Thursday, May 24, 2007

The Dangers of Patriotic Christianity

So there's been an interesting discussion at Crooked Timber about a recent poll:

"Rightwing bloggers are making a big fuss about a poll in which 47 per cent of US Muslims stated that they thought of themselves first as Muslim, and only 28 per cent as Americans first (18 per cent volunteered “Both” and 7 per cent Don’t Know). By contrast, for self-described US Christians, the results were 48 per cent for American first, and only 42 per cent for Christian first, with 7 per cent saying “Both” and 3 per cent Don’t Know."

So here's the question: is it wrong for Christians to be patriotic? By patriotism I mean "love of country" or "devotion to country." Love and devotion in themselves are not wrong, but they can be if they are misdirected. I firmly believe that patriotism, in it's usual sense, is wrong for Christians. There are several reasons for this, the first being that we should serve no one and no thing before God. If our love of country trumps our love of God, then we are completely missing the mark in our relationship with Him. He (rightly) demands that we place our identity and all of our loyalties in Him and Him alone. 'No other God before me' wasn't a joke. If our country is our god, then we are in trouble.

Now the poll above could be interpreted in many different ways. Maybe Christians just think of themselves as American before Christian but they still place God before America. Well that's problematic in itself. If the first way you describe yourself is by your national identity then you've completely missed the point. Galatians 3:28 says, “There is neither Jew nor Greek, slave nor free, male nor female, for you are all one in Christ Jesus.” In Christ we aren't supposed to see ourselves in worldly terms anymore, for we are all sons and daughters of the Lord. So why do the sheep continually discriminate amongst themselves?? How you think of yourself is reflective of how you live. So if you are an American first, then you occupy yourself with Americaness first, and only second do you bother with Godliness. You may think that your loyalties are first to God, but the actions of American Christians suggest otherwise. From what I can see, it looks like the poll was right on the mark.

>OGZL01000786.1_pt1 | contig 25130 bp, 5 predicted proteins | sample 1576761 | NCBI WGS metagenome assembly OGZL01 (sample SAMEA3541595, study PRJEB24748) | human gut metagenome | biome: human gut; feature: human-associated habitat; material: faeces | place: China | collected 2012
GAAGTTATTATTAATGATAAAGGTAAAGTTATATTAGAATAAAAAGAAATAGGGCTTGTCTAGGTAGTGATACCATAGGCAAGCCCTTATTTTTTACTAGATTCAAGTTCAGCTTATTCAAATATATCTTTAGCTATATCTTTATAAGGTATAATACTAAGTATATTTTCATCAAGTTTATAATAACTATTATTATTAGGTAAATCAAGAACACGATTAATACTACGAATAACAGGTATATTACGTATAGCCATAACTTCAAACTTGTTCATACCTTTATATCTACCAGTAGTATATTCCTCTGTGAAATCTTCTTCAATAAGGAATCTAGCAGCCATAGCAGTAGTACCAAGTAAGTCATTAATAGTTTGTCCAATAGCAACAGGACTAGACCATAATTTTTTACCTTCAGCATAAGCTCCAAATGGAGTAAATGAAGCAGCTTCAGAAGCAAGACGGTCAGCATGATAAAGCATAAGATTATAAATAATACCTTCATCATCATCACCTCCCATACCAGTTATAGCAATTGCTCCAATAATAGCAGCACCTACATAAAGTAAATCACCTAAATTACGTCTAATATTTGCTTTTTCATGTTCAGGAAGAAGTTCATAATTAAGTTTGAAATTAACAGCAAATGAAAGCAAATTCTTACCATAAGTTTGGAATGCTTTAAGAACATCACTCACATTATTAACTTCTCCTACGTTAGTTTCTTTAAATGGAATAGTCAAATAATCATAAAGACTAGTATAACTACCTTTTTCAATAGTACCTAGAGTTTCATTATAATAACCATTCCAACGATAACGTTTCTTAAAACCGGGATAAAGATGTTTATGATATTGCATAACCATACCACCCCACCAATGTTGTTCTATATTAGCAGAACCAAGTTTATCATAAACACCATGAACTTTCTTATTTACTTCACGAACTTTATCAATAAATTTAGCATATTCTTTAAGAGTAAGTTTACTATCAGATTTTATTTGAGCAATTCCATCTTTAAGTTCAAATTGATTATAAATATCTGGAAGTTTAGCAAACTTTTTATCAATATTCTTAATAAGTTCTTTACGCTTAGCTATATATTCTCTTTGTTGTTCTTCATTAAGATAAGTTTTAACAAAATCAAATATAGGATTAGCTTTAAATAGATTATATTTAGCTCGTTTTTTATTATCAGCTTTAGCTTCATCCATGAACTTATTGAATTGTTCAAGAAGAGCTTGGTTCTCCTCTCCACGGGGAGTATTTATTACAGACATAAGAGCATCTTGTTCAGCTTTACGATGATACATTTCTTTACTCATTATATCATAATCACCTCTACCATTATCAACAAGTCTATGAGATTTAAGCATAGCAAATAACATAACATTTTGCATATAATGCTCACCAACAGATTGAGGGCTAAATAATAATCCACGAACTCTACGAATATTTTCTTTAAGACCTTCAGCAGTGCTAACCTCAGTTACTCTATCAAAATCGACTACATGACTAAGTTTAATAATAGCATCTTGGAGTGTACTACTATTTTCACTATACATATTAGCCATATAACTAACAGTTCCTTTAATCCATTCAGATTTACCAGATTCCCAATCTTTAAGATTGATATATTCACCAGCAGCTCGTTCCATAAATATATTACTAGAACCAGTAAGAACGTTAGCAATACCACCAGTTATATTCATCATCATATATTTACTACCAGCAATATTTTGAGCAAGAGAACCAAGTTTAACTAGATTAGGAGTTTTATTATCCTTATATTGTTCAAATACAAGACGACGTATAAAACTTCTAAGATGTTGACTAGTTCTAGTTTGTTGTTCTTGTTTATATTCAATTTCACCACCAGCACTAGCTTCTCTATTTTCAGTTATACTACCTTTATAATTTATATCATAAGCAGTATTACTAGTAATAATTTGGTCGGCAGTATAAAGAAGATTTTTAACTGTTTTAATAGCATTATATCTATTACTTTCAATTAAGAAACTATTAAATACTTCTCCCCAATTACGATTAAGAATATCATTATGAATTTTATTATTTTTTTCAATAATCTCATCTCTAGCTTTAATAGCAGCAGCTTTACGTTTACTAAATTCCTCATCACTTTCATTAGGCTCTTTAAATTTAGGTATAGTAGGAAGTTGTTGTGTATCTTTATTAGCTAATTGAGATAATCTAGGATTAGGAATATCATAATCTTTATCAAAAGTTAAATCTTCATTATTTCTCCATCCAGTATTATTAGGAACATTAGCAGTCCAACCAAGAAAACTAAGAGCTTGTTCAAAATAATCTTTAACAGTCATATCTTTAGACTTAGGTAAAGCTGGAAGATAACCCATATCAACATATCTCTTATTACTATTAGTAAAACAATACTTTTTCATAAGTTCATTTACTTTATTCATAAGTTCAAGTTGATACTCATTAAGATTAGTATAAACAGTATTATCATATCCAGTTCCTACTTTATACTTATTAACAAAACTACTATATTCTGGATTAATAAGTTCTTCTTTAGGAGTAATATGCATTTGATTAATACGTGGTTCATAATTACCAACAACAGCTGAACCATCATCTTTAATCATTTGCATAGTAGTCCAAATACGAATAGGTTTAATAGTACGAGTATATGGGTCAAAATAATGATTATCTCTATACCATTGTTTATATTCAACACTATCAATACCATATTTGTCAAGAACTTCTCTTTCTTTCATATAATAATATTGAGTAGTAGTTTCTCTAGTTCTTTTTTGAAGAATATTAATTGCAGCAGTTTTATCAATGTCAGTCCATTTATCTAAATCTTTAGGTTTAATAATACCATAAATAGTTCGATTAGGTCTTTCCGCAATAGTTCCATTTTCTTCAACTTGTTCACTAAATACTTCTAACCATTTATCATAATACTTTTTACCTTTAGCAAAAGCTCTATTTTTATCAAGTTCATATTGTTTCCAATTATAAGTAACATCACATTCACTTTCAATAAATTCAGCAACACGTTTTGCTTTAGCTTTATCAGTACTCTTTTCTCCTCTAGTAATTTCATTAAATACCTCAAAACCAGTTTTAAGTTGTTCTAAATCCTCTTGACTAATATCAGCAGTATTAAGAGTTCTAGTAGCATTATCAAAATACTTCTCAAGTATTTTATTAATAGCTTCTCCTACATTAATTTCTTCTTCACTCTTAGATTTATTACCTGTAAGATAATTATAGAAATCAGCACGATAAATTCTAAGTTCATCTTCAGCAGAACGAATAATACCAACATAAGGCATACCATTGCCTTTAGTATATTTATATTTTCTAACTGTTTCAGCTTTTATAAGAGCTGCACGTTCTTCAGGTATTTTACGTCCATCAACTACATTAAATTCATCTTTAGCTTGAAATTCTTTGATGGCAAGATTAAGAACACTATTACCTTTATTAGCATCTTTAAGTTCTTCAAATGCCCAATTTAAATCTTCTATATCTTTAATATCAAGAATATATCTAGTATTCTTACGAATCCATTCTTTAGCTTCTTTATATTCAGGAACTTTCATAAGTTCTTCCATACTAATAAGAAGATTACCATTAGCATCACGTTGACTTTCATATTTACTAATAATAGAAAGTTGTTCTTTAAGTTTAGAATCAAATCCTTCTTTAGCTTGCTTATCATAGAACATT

Let's just say that you really do put God above country, but you still love your country. Is that bad? Well, it depends what you mean by love here. I love America in the sense that I feel very blessed to be able to live here and freely practice my love of God. I also love America because my living here is equipping me with the skills and resources to do more in the spiritual kingdom. My education and my resources are a wonderful gift, but they don't do anyone any good if I don't put them to good use. Luke 12:48 says, “To whom much is given, much will be required.” So while I love the gifts that I've received in virtue of living here, I must realize that they by no means my own. I am obligated to use them to benefit everyone, and everyone is not limited to my American neighbors. So while I may love this country, I don't love it in the sense that I'm proud to be American instead of Canadian, French or Japanese. My love is merely an appreciation of the opportunities afforded to me by growing up here. The real problem with love of country is that, while innocent enough on its own, it is often accompanied by neglect of other countries. God did not call us to love and serve America alone. We are here to make an impact on the world. We are called to bring justice, peace, love, and kindness to all peoples. If we love our own country too much, we will forget that God has commanded us to expand our horizon of service. Love of country should not mean complacency and ignorance in regards to the plight of the world.

Unfortunately, love of one’s country too often means love of one's country above other countries, which is especially bad. The ancient Israelites had this very problem, and look at how they treated the Samaritans. Christ came for all of that to change. Regrettably, remnants of that order are still alive and well, as evidenced by the poll (and more so by the rightwing response to it). The Muslims answered in the way Christians ought to answer (if by Muslim they meant the beliefs Islam holds and not just the cultural/tradition aspect...same here for answering Christian first, but that's a whole post in itself). Why the rightwingers are in a huff, I’m not sure. But then again, the Pharisees never did get it.

I think this excerpt from Prof B's comment hits the nail on the head (which makes me think he understands Christ's message better than a lot of American Christians):

"Christianity is a universalistic religion, with a God who loves all impartially. That’s in the new testament and nothing contradicts it. Putting country before God surely makes a mockery of one’s attitude to God. It is like putting one’s country before one’s spouse or one’s children. Who does that simply fails to love their spouse or kids in a morally right way. Now, putting justice, or good, before one’s spouse and kids, that’s a different matter. Perhaps, but one that doesn’t arise with respect to God (given what Christians believe about God)."